Reagan was asked last week in California how he liked being president. "After all the horror stories about the job, I'm kind of enjoying myself," he replied.
Criticisms that one of the reasons he enjoys the job is that he spends only a few hours a day working could damage Reagan's standing, but some of his top advisers believe that in the Reagan presidency "less can be more."
In their view, the most effective way Reagan can govern is to save his personal intervention for the major battles in order not to dilute the impact he can have when he does personally take a hand.
He returned tan and rested, with his approval rating in the polls hovering around a healthy 70 percent, bolstered by his good fortune in picking up three enemies whose public support is minute at best: Libya, North Korea and the air traffic controllers' union, PATCO.
Reagan has another important political asset going for him that is also something over which he has little, if any, control. No one is leading the opposition. Thus, if Reagan is criticized or seen to have fumbled on some issue, there is no political figure stitching those events into a pattern and providing a rallying point for potential opponents.
After a private weekend, the president will open his new chapter Monday when he travels to New York to make a symbolic presentation of $87 million in federal funds to build a new West Side highway in Manhattan. It will be the fulfillment of a campaign pledge popular with New York labor unions that expect to get thousands of construction jobs from the project.
On Tuesday and Wednesday Israeli Prime Minister Menachem Begin will pay his first visit to Reagan. Later in the year Prince Fahd of Saudi Arabia and King Hussein of Jordan are to visit the White House.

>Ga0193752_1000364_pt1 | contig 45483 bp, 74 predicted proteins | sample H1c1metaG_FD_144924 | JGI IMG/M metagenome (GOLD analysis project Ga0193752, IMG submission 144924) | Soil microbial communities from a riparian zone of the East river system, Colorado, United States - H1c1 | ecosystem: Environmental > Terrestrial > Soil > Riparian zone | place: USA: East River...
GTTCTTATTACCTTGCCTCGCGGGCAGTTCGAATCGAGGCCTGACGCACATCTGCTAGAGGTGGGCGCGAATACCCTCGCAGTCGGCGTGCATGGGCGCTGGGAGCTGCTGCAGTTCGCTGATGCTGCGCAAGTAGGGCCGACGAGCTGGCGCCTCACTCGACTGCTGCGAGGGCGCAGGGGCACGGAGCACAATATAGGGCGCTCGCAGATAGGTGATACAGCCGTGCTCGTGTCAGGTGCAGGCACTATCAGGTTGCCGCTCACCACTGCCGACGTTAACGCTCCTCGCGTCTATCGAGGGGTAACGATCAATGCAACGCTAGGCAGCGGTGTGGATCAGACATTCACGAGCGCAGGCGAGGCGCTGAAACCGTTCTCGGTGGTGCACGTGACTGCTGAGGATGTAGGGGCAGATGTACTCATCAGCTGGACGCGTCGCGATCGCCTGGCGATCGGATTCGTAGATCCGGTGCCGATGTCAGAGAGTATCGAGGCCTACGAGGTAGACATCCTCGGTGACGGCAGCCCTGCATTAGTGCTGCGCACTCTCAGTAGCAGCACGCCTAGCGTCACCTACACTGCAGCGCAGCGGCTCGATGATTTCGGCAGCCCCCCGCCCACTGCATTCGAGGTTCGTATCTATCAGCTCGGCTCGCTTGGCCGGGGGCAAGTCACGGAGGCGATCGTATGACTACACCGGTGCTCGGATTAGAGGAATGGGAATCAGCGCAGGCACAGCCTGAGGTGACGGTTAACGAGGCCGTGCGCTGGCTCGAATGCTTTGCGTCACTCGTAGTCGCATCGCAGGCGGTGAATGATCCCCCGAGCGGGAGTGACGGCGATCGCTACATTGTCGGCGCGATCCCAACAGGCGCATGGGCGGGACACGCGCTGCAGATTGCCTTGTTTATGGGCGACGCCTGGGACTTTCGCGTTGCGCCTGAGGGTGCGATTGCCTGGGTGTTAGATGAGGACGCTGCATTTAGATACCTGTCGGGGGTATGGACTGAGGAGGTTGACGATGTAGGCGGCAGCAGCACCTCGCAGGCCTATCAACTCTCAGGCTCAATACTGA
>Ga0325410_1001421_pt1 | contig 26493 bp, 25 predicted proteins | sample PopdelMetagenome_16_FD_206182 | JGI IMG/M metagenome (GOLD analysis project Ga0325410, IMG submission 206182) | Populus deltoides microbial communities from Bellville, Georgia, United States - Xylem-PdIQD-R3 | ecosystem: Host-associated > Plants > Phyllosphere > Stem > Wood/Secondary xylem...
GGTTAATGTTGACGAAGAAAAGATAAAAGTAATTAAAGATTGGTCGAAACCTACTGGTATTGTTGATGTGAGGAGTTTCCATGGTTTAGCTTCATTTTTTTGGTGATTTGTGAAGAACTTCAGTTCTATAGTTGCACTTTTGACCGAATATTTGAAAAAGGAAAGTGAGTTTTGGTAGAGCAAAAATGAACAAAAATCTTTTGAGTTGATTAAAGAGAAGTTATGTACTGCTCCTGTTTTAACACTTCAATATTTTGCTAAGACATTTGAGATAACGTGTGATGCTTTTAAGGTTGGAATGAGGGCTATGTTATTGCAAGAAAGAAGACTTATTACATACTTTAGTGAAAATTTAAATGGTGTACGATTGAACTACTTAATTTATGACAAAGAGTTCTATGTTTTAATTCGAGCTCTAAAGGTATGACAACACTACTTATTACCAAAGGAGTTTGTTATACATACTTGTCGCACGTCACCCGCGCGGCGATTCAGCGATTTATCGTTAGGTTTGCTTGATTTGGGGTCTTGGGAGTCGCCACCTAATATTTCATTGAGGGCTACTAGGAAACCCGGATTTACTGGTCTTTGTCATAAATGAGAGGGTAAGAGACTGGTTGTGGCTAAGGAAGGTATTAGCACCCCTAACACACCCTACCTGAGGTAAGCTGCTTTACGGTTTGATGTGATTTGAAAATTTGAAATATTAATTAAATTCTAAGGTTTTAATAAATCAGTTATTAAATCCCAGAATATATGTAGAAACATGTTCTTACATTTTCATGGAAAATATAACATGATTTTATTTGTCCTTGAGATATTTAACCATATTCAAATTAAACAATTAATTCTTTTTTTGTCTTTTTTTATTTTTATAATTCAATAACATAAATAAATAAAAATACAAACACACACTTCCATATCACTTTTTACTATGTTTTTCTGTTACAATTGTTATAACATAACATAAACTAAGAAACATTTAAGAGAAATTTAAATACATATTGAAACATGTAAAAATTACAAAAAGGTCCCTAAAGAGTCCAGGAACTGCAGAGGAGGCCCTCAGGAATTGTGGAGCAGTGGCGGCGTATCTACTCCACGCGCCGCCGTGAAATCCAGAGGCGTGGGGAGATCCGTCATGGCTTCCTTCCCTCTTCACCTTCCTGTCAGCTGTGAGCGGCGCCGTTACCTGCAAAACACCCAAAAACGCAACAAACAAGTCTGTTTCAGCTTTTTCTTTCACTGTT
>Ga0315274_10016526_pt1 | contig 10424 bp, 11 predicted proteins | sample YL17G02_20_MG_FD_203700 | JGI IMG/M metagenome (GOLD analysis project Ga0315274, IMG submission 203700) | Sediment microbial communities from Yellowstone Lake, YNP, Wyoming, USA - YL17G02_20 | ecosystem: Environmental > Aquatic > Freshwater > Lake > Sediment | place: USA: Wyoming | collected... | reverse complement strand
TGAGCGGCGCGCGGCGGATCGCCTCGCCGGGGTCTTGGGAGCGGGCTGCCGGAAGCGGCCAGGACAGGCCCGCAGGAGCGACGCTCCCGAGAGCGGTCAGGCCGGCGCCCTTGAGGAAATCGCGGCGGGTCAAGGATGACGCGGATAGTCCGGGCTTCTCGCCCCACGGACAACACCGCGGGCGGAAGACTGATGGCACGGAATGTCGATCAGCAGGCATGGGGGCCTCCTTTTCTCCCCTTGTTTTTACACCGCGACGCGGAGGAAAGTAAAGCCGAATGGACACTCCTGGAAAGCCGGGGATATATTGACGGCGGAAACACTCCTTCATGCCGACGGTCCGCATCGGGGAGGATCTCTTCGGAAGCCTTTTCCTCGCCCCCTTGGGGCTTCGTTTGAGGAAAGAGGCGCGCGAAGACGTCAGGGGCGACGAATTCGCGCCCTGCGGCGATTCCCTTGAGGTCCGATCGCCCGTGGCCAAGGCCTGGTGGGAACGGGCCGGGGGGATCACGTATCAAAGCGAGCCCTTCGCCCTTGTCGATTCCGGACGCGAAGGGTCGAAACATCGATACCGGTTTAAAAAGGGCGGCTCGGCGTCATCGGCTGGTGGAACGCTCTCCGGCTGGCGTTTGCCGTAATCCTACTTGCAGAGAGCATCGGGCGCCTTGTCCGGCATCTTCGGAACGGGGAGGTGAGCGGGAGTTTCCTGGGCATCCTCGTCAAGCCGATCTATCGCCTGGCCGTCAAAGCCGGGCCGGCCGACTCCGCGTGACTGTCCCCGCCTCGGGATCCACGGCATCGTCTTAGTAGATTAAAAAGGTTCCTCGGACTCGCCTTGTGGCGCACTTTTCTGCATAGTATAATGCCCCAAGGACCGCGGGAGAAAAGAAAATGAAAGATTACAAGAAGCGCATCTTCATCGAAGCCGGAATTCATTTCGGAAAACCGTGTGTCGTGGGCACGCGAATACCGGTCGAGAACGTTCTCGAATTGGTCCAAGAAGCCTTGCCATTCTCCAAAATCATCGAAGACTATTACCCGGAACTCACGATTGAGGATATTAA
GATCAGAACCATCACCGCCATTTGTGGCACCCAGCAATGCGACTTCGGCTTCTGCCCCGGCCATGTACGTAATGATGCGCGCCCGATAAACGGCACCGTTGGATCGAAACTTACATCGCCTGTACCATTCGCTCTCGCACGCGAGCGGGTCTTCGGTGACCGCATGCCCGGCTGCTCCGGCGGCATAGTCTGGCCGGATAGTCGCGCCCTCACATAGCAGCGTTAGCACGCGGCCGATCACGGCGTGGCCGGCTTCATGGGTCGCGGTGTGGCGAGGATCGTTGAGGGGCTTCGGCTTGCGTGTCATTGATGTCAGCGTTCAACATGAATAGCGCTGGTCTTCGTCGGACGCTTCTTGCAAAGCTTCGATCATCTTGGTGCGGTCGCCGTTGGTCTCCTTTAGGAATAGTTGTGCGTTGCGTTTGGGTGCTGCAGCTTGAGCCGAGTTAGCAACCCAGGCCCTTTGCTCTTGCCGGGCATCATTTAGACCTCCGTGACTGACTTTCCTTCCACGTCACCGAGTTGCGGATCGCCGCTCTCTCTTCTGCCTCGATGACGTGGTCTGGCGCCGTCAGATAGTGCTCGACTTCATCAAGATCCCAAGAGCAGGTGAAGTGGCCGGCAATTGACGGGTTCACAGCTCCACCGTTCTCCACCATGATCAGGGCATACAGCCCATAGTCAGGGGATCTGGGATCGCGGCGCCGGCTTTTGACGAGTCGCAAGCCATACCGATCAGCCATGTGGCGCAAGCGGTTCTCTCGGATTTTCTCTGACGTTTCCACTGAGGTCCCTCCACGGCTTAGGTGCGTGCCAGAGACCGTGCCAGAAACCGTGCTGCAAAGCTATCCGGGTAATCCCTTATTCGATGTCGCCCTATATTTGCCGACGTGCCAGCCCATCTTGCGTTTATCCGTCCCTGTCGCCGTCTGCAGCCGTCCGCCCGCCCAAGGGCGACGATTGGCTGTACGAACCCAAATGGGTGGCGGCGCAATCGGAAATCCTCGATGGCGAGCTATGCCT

Before the president began his vacation, Meese listed crime, narcotics control, transfer of some powers to state and local governments, and urban economic development as the most likely issues Reagan would want to take up in chapter two of his presidency.
However many new ones he adds, the last month has made clear that the battle to control the federal budget will be a major part of the drama.
On the one hand, this is good news for the administration because the Reagan White House has proved it is skilled at fighting and winning congressional bouts over the budget, and reducing the size of federal government remains a popular issue around the nation.
At the same time, it is unlikely that the White House can focus such complete attention on the issue now as it did in the first seven months of the year, and the need for further cuts can be portrayed as evidence that the administration's first estimates of what was needed were unrealistic.
"We have to make the economic thing work," said a White House official. "That means a major effort will have to be made on the fiscal 1983 and 1984 budgets."
The slump in the stock market and the continuation of high interest rates have given White House officials a sense of urgency in demonstrating their continued vigilance against swelling budget deficits.
In spite of their full plate of problems, the president and his men returned to Washington confident that things are still going their way and that taking August in California did not have a political price.
"We feel the momentum is still there, notwithstanding that the president had a well-earned vacation," one official said.